Povilas Malakauskas, director of the Lithuanian State Security Department (Valstybės saugumo departamento), quit his job after two years in the position “partly” because of government efforts to investigate the details surrounding the CIA facility, a lawmaker told local media.
Arvydas Anušauskas, who heads a parliamentary committee investigating the prison, said much of the government probe could have been avoided if Malakauskas had simply told the truth about his department’s involvement in the CIA program.
According to Anušauskas, the resignation was first brought up in September, when the intelligence chief refused to provide information to investigators.
Malakauskas was forced to resign nearly a month after ABC News first revealed the location of the secret prison run by the US Central Intelligence Agency.
Fears are that harsh interrogation techniques were used on alleged al-Qaeda terrorists at the converted horse riding facility, which is situated 20 kilometers northeast of the Lithuanian capital of Vilnius.
Based on what a Lithuanian official and a former CIA official told ABC, the US intelligence agency had installed a hidden concrete structure at the facility, which could hold up to eight “high value detainees.”
According to New York attorney John Sifton, who leads a human rights investigation firm called One World Research, the activities taking place in that prison were definitely “illegal.”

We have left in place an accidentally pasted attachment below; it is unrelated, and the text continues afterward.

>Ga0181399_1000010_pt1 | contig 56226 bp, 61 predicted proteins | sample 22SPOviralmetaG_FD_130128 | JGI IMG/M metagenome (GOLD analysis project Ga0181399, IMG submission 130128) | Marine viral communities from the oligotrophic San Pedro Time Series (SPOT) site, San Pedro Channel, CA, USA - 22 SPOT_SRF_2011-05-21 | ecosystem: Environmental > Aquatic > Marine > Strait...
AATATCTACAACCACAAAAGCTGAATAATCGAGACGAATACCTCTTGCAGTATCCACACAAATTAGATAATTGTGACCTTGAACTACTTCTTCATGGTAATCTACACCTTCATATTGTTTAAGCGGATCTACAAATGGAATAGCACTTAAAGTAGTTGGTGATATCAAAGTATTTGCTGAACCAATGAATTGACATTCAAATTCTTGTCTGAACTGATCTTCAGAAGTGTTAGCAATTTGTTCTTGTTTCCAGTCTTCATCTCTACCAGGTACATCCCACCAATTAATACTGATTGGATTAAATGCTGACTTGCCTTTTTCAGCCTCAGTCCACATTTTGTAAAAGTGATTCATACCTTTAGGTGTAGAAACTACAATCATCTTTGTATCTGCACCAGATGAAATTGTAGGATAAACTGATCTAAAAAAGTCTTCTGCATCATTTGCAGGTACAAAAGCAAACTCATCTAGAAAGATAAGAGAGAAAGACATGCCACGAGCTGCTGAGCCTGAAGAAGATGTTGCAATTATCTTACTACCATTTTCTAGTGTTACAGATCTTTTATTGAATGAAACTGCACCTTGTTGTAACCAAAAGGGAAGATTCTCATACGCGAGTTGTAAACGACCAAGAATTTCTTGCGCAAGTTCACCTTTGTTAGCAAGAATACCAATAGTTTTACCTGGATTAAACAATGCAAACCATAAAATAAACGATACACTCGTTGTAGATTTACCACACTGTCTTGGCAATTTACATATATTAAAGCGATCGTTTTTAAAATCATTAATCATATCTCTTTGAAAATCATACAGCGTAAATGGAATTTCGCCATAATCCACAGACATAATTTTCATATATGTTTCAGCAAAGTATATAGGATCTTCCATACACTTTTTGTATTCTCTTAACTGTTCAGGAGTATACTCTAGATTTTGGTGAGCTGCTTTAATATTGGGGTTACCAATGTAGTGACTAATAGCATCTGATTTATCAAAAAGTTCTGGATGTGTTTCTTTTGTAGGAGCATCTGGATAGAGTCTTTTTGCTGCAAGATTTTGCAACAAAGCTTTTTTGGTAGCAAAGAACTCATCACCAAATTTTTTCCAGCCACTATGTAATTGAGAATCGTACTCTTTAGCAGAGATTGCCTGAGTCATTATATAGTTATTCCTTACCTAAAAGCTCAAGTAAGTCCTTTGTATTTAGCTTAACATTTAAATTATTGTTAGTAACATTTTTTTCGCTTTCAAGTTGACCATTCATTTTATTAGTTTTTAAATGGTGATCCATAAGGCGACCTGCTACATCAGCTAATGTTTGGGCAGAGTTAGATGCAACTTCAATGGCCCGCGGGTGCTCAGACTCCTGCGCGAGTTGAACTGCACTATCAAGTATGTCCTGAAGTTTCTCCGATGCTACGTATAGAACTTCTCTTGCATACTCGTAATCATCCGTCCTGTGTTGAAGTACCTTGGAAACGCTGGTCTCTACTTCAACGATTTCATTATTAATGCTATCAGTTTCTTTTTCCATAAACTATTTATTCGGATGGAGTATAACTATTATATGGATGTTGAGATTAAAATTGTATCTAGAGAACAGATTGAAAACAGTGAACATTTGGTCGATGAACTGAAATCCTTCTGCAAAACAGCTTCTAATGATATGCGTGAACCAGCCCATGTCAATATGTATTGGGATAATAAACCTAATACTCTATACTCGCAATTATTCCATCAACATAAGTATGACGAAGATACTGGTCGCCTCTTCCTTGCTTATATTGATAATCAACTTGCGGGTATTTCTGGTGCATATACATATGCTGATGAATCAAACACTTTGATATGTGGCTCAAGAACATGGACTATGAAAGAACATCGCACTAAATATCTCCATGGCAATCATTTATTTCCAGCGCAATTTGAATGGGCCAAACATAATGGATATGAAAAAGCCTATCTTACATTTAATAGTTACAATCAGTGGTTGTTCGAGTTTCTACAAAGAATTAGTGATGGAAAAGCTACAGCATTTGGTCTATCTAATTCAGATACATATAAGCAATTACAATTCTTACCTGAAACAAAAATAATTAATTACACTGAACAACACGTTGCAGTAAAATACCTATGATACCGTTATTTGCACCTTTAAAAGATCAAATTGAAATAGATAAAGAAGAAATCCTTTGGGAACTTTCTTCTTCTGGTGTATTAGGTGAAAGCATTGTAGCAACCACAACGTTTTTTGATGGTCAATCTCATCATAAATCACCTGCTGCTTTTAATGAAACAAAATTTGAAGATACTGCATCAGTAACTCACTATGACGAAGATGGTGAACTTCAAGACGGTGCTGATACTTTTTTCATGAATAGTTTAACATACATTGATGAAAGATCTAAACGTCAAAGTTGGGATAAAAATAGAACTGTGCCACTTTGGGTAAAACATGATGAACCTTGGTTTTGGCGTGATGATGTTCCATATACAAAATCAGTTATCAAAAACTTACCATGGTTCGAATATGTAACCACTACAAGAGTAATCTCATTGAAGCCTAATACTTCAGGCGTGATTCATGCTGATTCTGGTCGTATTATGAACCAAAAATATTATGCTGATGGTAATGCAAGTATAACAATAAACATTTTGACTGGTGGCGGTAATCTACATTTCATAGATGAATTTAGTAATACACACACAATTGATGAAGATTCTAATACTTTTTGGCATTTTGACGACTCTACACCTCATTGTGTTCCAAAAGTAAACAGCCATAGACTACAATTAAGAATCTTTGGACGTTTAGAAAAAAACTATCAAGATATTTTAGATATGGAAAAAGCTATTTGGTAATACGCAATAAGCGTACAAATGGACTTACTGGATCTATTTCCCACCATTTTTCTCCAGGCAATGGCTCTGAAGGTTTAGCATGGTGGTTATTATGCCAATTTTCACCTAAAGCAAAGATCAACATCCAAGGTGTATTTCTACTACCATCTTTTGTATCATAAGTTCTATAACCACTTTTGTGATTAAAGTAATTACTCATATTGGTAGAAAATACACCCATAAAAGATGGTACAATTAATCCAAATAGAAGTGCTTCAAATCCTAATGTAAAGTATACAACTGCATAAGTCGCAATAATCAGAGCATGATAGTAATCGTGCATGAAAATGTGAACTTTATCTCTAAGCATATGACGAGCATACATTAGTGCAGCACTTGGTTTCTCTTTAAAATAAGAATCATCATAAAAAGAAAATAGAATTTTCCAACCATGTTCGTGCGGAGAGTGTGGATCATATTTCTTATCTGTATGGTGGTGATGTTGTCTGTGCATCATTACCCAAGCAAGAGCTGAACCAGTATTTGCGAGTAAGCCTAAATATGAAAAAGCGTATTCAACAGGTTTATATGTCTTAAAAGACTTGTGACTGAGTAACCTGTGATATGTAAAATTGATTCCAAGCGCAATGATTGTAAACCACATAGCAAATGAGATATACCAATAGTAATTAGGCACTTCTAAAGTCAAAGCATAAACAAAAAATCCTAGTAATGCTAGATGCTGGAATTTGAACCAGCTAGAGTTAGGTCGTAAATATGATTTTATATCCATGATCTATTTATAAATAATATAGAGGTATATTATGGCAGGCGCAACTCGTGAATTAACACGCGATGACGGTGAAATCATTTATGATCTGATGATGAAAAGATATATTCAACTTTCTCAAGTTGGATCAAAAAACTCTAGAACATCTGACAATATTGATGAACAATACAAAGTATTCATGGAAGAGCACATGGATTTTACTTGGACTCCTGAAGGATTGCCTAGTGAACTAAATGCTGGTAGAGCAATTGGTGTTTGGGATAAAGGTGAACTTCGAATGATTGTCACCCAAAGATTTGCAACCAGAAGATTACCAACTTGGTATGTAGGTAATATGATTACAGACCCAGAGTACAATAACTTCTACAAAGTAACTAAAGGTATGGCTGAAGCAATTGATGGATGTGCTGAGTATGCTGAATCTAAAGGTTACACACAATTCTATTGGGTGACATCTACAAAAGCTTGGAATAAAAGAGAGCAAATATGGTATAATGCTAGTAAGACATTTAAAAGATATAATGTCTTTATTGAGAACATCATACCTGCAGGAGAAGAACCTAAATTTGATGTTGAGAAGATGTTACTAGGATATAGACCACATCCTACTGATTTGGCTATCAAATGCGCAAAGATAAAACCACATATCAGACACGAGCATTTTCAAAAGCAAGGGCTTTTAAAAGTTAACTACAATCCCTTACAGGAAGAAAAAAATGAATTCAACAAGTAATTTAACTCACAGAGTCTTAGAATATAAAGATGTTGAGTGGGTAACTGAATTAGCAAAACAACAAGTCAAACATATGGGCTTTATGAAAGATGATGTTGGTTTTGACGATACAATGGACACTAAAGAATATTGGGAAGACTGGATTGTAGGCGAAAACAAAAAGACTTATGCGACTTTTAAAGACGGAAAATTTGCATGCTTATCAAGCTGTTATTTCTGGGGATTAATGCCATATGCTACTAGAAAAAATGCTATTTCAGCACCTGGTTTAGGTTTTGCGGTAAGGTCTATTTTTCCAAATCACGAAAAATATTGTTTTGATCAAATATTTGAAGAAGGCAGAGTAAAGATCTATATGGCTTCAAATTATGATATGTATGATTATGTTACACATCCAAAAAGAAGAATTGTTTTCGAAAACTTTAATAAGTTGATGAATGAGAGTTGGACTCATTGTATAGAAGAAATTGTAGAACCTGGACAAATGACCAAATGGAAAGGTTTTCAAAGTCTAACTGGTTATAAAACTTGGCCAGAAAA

“They included various forms of torture, including sleep deprivation, forced standing, painful stress positions,” he says.
News about the existence of the CIA detention center has not been welcomed by Lithuanians, as it is a reminder of the secret prisons set up by the Komitet gosudarstvennoy bezopasnosti (KGB) during the country’s Soviet era.
“As a Lithuanian… I am not very proud of this,” says one local woman.
Lithuanian officials have not shown happy reactions to reports that the CIA operated a secret “black-site prison” in the country either.
Several weeks before the leaks were confirmed by the government probe, Lithuania’s foreign minister said the reports were damaging to his country’s reputation.
Apparently, during the probe, government investigators had also found that State Security had helped the CIA by coordinating the construction of the detention center and later prisoner transfers.
Filed under: Censorship, Civil Liberties, Free Speech, Information, Military Industrial Complex, Prison Industrial Complex Tagged: | Al-Qaeda, Arvydas Anušauskas, Baltic News Service, Central Intelligence Agency, espionage, John Sifton, KGB, Komitet gosudarstvennoy bezopasnosti, Lithuanian State Security Department, One World Research, Povilas Malakauskas, prison, Republic of Lithuania, secrecy, Soviet Union, torture, Valstybės saugumo departamento, Vilnius, Vygaudas Ušackas